As everyone expected, the Tories and the Liberal Democrats were largely humiliated in Thursday’s local council elections across England, Scotland and Wales, and Labour made huge gains.
With all 181 councils having declared their results, Labour had taken over 32, to control 75 in total, while the Tories were down to 42, having lost 12. With 4863 council seats declared, Labour had gained 824, and had 2159 in total, the Tories had lost 403 and had 1006 in total, and the Lib Dems had lost 329, and had 438 in total.
The only good news, from a Tory point of view, was that Boris Johnson narrowly held onto London for a second term as Mayor, beating Ken Livingstone, but it is also clear that, to win, Johnson had to stand apart from his colleagues in central government, and his success can only make David Cameron look worse rather than better. Personally, I find that disappointing, as Ken offered to help hard-working Londoners by cutting fares, whereas Boris offered nothing more than his usual stand-up routine, but whether through his own failings, or through a media that was extraordinarily biased against him, Ken appeared to have no chance of winning whatsoever, and he should, therefore, take comfort from the fact that so many people actually voted decisively against the Tories and almost brought him victory. It was also significant that Jenny Jones, for the Green party, beat the Lib Dems and the hapless Brian Paddick into fourth place.
Excepting the London Mayoral victory, the elections have been a disaster for the Tories, and the results countrywide have been a disaster for the Lib Dems, but across the UK there is no real sense of triumph as far as I can tell (outside of Labour political circles), and the most depressing statistic to take from the elections is the sad truth that only a third of those who were eligible to vote actually bothered to do so.
Satisfying though it is to see David Cameron and his cruel, misguided party get an electoral drubbing (along with their Lib Dem stooges), we still have to wait for another three years, apparently, to vote these butchers out of Parliament, and in the meantime Labour has yet to establish itself as a left-of-centre phoenix with a true vision about how to rebuild Britain, rather than bleeding it to death as the coalition has been doing for the last two years.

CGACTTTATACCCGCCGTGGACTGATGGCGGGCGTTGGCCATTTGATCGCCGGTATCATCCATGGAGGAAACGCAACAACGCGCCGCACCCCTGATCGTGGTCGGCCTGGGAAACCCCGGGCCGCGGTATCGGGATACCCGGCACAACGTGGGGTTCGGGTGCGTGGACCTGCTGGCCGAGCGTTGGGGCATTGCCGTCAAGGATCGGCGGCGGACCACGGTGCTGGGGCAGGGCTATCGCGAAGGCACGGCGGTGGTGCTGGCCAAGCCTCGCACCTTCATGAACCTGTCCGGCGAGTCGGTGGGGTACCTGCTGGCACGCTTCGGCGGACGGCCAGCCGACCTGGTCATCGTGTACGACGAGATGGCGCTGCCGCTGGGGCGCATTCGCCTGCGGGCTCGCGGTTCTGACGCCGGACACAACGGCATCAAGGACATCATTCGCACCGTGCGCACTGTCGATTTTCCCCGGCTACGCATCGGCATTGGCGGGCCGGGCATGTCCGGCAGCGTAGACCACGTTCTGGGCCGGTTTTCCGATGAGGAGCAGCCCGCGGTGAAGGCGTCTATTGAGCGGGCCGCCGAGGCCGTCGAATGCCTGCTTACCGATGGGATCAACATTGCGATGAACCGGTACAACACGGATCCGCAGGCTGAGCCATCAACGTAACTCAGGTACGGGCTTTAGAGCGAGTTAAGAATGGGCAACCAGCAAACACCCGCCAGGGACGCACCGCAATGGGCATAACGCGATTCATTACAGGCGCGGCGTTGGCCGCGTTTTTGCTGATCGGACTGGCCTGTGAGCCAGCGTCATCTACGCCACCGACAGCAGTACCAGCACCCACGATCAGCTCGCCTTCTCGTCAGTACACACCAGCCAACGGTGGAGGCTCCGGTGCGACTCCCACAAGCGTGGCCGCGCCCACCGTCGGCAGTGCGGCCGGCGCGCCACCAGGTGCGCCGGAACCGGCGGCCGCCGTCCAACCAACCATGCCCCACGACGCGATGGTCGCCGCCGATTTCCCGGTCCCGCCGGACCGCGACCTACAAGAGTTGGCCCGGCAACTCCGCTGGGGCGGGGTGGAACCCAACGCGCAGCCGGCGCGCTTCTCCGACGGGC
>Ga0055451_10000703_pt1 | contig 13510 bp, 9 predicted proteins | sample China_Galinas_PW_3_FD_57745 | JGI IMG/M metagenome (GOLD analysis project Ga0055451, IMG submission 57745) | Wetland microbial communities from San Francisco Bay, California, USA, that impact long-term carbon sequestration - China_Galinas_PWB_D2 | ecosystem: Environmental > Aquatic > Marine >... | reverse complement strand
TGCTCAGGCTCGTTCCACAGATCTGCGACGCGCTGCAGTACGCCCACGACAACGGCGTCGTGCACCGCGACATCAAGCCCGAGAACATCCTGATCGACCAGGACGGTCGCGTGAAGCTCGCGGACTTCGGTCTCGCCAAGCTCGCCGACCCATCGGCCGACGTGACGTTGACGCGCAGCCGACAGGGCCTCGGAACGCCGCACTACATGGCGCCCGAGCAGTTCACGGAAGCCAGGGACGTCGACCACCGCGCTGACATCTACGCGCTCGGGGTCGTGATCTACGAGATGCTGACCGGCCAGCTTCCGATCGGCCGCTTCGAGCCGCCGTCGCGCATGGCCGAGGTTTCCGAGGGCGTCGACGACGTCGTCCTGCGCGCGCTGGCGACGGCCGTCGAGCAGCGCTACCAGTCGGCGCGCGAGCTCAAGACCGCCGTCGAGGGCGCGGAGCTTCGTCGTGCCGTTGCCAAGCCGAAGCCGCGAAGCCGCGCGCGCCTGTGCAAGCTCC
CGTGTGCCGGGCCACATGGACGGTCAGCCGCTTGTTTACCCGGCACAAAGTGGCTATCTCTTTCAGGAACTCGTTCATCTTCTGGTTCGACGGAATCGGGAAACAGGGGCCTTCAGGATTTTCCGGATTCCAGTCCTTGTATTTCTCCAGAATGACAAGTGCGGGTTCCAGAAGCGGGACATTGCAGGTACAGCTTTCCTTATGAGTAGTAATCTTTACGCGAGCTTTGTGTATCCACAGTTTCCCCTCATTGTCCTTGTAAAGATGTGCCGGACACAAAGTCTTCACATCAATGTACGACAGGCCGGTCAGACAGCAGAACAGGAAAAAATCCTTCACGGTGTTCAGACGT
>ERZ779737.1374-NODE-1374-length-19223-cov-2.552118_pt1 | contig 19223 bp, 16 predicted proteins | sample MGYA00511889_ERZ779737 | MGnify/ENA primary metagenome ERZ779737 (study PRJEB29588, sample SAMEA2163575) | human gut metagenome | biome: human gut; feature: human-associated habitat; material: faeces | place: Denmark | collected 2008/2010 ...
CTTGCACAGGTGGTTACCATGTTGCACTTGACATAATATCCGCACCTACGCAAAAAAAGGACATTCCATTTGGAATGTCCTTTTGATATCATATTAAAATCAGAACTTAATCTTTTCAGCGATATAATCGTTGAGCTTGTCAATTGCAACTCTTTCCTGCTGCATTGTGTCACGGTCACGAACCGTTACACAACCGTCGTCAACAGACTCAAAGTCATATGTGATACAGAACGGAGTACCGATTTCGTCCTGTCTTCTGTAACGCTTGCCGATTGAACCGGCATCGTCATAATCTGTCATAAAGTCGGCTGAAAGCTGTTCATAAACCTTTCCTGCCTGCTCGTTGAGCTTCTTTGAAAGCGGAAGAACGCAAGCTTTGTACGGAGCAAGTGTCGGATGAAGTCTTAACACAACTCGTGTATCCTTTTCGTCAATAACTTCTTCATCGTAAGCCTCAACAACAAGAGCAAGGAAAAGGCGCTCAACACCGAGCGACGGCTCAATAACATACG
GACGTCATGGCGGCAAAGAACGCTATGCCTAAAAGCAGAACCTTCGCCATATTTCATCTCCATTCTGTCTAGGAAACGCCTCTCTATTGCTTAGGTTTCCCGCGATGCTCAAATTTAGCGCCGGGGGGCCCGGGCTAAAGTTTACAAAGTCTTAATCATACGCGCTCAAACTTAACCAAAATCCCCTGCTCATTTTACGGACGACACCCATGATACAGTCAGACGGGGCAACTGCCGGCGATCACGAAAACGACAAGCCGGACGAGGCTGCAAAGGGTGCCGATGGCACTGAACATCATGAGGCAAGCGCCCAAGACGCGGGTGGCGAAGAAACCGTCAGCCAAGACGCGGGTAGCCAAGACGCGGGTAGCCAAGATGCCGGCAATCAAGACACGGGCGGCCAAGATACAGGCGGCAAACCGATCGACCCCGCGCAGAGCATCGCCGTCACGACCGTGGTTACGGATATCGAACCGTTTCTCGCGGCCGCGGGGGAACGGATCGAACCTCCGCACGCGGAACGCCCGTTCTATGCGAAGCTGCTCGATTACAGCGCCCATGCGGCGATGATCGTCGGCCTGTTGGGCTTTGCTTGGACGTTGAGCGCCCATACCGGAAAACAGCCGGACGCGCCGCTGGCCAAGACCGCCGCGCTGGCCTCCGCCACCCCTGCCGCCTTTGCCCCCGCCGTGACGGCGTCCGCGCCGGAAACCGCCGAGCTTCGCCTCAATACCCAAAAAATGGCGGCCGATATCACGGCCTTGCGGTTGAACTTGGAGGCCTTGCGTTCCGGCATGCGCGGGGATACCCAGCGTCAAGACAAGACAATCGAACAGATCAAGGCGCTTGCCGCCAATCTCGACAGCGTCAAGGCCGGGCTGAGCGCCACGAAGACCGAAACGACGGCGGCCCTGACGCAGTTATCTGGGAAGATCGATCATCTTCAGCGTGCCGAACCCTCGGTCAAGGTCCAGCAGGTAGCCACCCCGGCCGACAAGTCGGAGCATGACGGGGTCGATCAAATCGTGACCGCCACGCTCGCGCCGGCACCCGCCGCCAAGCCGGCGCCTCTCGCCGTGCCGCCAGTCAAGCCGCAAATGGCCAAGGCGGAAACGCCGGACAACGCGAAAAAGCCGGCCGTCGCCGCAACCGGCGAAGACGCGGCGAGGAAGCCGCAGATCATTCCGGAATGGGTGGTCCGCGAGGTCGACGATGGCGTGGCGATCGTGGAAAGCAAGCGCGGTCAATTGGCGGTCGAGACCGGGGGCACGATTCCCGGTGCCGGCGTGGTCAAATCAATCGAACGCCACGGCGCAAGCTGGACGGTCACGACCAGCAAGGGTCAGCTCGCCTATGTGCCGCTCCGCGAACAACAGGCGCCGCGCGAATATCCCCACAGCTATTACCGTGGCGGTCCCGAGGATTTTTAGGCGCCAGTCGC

Given the drubbing the Tories received, I doubt that hearing David Cameron bleat on about the endless need for austerity will have done anything to turn the tide of disdain that has been engulfing the government since its disastrous budget first led to a widespread and accurate perception that, as well as being arrogant handout of touch, the Tories are also incompetent.
After sympathising with the Conservative councillors who had lost their seats, David Cameron tried to insist, “These are difficult times, and there aren’t easy answers. What we have to do is to take difficult decisions to deal with the debt, the deficit and the broken economy that we inherited. We’ll go on making those decisions because we’ve got to do the right thing for our country.”
The “right thing,” as many people are now realising, would be to admit that the government’s austerity plan is killing the country, and not stimulating any sort of growth. Instead, the Prime Minister’s robotic instance that, as Margaret Thatcher would have said, the government is “not for turning,” just sounds stupidly stubborn, and the following statement is simply meaningless. According to Cameron, it remains the government’s job to “do everything to demonstrate we are on the side of people that work hard and do the right thing for themselves and their families — that’s who we are fighting for, that’s who we must govern for.”
If he really wants to be “on the side of people that work hard,” the best thing would be for everyone concerned to pull the plug on this failed government, and to call a general election.